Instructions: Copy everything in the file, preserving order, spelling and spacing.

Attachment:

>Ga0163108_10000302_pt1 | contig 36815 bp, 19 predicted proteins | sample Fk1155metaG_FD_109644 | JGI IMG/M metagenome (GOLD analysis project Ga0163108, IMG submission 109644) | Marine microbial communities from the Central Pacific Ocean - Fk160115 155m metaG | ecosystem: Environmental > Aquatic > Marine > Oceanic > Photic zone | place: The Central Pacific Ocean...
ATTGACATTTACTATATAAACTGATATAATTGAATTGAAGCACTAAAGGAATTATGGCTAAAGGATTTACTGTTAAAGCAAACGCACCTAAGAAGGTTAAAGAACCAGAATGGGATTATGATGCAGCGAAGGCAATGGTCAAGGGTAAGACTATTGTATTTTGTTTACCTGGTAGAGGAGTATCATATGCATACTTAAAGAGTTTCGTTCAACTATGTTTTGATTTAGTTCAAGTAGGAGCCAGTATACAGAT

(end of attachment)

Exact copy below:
>Ga0163108_10000302_pt1 | contig 36815 bp, 19 predicted proteins | sample Fk1155metaG_FD_109644 | JGI IMG/M metagenome (GOLD analysis project Ga0163108, IMG submission 109644) | Marine microbial communities from the Central Pacific Ocean - Fk160115 155m metaG | ecosystem: Environmental > Aquatic > Marine > Oceanic > Photic zone | place: The Central Pacific Ocean...
ATTGACATTTACTATATAAACTGATATAATTGAATTGAAGCACTAAAGGAATTATGGCTAAAGGATTTACTGTTAAAGCAAACGCACCTAAGAAGGTTAAAGAACCAGAATGGGATTATGATGCAGCGAAGGCAATGGTCAAGGGTAAGACTATTGTATTTTGTTTACCTGGTAGAGGAGTATCATATGCATACTTAAAGAGTTTCGTTCAACTATGTTTTGATTTAGTTCAAGTAGGAGCCAGTATACAGAT